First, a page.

To 'Joy My Freedom: Southern Black Women's Lives and Labors after the Civil War
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To 'Joy My Freedom: Southern Black Women's Lives and Labors after the Civil War

3.91 of 5 stars 3.91  ·  rating details  ·  169 ratings  ·  11 reviews
Tera Hunter follows African-American working women from their newfound optimism and hope at the end of the Civil War to their struggles as free domestic laborers in the homes of their former master. We witness their drive as they build neighborhoods and networks and their energy as they enjoy leisure hours in dance halls and clubs. We learn of their militance and the way t...more
Paperback, 322 pages
Published September 15th 1998 by Harvard University Press (first published May 20th 1997)
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Labor of Love, Labor of Sorrow by Jacqueline JonesThe Ways of White Folks by Langston HughesThe Street by Ann PetryA Million Nightingales by Susan StraightTo 'Joy My Freedom by Tera W. Hunter
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Joe
"To 'Joy My Freedom" was certainly an informative read and contained a lot of information that usually isn't well known regarding African American women after the Civil War, but the book just wasn't that interesting or exciting of a read to recommend it any higher.

Once you start to get into the heart of it, "To 'Joy My Freedom" just sort of gets boring and begins to read like a history textbook. It would have been nice if some of the events were elaborated on more thoroughly or detailed better t...more
Amanda
Hunter examines the lives of southern black women, particularly southern domestic workers, by narrowing her focus in on the development of the city of Atlanta after the Civil War. Since many ex-slaves moved to Atlanta and then migrated again north during the Great Migration decades later, this makes for an excellent focal point for the topic. By examining black women's lives in Atlanta both in and out of their employer's homes, she is able to dissect the roles of race, class, and gender in the e...more
Ly
An well-written and detailed book about the Black women’s resilient struggles to claim their bodies, femininity, freedom, and political roles in the Urban South, especially Atlanta, from the Civil War to the First World War. The book reveals a recurring theme of Southerners’ fright of Black women’s agency, a fright that droves them to debase their position by any means possible, such as the enact of Jim Crow and support of Ku Klax Klan. However, Black female, and Black society in general, were p...more
Victoria
This was assigned for the "Black Women in America" class that I am CAing for. I really enjoyed the book a great deal. Hunter's prose is very accessible, and I think she does a fantastic job of making the history of black women after the Civil War accessible and interesting to an undergraduate audience while still maintaining scholarly rigor. That said, I am left wanting to know more after many of her anecdotes and, while I understand that she couldn't possible give us all the details on every en...more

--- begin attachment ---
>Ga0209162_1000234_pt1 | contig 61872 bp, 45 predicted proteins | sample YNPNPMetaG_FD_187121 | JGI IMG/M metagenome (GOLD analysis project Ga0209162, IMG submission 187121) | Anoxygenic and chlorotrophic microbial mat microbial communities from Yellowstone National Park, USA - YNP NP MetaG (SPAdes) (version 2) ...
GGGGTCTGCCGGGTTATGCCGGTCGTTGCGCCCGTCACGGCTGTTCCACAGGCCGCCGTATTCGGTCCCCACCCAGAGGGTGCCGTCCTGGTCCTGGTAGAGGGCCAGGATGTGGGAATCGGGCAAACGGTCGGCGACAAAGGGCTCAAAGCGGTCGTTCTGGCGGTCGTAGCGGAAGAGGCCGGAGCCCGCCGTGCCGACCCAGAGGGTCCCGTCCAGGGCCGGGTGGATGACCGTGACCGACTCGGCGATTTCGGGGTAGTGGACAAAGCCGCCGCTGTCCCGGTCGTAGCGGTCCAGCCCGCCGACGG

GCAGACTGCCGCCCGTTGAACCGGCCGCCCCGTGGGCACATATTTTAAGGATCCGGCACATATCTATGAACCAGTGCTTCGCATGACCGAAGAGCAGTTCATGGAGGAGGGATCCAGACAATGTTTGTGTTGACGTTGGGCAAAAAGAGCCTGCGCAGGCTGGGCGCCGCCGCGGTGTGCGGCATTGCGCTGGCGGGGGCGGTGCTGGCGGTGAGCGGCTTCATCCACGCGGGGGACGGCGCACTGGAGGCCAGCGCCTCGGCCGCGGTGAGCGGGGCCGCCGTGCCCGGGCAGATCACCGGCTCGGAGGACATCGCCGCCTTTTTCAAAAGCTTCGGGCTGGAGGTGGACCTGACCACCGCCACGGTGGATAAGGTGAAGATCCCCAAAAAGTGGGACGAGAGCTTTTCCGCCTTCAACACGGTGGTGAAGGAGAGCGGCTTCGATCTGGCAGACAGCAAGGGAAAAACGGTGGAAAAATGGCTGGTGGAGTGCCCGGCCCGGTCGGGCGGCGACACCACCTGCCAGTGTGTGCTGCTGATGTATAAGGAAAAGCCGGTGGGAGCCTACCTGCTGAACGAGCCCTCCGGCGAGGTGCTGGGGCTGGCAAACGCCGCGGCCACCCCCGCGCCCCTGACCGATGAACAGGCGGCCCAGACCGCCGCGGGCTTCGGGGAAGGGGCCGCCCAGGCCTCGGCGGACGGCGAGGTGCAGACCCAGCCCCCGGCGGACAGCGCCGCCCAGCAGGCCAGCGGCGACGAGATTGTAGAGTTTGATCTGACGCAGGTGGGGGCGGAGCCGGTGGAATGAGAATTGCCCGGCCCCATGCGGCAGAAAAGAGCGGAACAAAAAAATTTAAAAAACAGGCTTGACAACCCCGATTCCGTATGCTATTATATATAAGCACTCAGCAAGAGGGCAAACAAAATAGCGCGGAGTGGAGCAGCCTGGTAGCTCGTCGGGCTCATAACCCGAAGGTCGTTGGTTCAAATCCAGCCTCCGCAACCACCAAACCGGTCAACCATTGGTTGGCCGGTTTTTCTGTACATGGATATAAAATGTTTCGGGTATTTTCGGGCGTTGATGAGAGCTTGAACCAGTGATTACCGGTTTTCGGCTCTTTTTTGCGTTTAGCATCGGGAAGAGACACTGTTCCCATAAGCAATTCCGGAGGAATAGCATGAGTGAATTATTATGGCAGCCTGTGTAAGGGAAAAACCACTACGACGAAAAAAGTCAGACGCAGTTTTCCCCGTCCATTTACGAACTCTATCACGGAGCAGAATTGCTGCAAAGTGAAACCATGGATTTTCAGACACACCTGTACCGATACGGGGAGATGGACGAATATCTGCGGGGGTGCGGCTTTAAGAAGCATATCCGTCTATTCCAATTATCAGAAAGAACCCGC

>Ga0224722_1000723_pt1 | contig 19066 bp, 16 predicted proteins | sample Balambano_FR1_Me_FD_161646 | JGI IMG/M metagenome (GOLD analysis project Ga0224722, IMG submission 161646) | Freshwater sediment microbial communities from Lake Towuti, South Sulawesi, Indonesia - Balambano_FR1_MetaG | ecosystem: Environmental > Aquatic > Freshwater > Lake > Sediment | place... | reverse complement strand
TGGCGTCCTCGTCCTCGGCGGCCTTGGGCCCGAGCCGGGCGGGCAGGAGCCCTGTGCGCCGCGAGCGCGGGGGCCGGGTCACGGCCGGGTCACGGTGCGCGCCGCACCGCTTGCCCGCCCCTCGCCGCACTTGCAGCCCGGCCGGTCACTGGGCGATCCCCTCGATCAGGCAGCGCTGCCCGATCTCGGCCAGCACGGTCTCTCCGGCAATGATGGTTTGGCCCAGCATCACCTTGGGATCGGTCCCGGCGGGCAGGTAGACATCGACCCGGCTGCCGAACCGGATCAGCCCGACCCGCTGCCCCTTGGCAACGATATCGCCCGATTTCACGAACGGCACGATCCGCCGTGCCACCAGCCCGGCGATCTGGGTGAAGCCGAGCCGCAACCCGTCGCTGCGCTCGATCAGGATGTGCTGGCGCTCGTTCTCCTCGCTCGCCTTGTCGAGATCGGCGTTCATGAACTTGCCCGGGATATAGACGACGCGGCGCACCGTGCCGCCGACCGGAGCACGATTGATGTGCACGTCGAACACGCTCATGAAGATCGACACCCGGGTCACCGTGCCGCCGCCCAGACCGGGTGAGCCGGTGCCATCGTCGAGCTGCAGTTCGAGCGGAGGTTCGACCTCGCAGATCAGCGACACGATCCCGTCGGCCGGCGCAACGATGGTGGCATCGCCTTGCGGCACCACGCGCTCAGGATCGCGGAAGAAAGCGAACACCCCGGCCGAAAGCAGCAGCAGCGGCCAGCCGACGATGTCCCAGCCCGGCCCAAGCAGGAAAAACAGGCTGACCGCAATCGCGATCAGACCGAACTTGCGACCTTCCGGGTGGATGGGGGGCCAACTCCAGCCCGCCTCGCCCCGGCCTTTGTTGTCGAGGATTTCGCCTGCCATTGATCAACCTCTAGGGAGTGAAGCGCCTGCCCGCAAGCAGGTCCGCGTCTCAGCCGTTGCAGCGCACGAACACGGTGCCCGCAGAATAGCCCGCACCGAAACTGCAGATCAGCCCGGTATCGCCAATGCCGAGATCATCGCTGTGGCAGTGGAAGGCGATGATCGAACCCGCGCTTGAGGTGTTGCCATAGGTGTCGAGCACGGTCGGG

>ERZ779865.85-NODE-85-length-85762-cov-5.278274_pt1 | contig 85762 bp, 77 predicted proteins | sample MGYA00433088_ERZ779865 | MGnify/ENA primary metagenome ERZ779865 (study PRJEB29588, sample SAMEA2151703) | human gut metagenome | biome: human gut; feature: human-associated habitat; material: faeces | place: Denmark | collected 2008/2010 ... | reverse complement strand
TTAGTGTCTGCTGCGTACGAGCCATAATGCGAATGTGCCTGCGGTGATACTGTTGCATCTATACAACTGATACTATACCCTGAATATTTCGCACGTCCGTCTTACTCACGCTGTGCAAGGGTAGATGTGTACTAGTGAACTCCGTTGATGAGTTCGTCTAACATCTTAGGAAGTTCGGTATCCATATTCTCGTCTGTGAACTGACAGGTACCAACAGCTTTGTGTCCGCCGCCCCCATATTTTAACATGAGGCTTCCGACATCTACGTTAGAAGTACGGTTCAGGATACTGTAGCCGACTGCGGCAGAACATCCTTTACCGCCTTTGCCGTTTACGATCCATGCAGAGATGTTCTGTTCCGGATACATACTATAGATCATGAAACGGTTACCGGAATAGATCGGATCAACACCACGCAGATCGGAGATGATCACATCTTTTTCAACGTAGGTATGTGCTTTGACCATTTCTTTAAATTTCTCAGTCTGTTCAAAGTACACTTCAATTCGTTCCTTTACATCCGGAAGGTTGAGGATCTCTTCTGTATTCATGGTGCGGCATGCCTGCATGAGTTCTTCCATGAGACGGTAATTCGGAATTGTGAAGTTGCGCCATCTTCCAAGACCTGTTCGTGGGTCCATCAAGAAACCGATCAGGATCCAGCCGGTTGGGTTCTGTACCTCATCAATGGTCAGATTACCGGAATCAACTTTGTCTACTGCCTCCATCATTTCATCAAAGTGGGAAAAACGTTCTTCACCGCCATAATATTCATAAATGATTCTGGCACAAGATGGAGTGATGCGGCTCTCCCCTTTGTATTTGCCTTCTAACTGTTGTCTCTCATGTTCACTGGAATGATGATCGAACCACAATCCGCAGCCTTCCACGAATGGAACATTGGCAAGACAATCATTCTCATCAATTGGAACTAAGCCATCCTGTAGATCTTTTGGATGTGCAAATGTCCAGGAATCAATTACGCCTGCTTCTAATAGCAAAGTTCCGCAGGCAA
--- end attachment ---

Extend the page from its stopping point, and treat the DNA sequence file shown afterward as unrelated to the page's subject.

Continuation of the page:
Donna Scoggins
Enlightened me about life for Black domestic workers in the South during and particularly after slavery. Main focus was the Atlanta area. Educational institutions, neighborhoods, and streets mentioned are thriving communities today. Provided an appreciation for what our female domestic workers went through to get us where we are today.
Andrew
Fun drinking game for the book: take a shot every time the author uses the phrase "African American Women" when referring to experiences that were commonplace to all African Americans. Just a weirdly paced book that can't make up its mind on what its trying to say or what it wants to be about.
Beth
Excellent overview of the lives of Southern black women during the Reconstruction period and the early part of the twentieth century. Well written and covers most of the major historiographical issues in African-American women's history for the period.
April
Oct 05, 2008 April rated it 3 of 5 stars
Recommends it for: feminists, history buffs
A detailed look at urban Atlanta slaves and antebellum Atlanta - Urban life is often overlooked in discussions of the slavery south. Interesting, but rather dry historical writing at times.
Susan
Apr 09, 2008 Susan rated it 4 of 5 stars
Recommends it for: People who like history
Recommended to Susan by: Prof.Rose
This is a really great work about the history of Southern Black Women. It's great for people interested in women's history, American history, or Africana studies.
Amber
Excellent, well-research, and innovative study of women in the post-bellum South.
Charlie Rose
This book was almost all new information for me. A very informative read.
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Tera W. Hunter is a scholar of U. S. history, with specializations in African-Americans, gender, labor, and the South. She is particularly interested in the history of slavery and freedom. She is currently writing a book on African-American marriages in the nineteenth century. Her first book received several prizes including the H. L. Mitchell Award from the Southern Historical Association, the Le...more
More about Tera W. Hunter...
The African American Urban Experience: Perspectives from the Colonial Period to the Present

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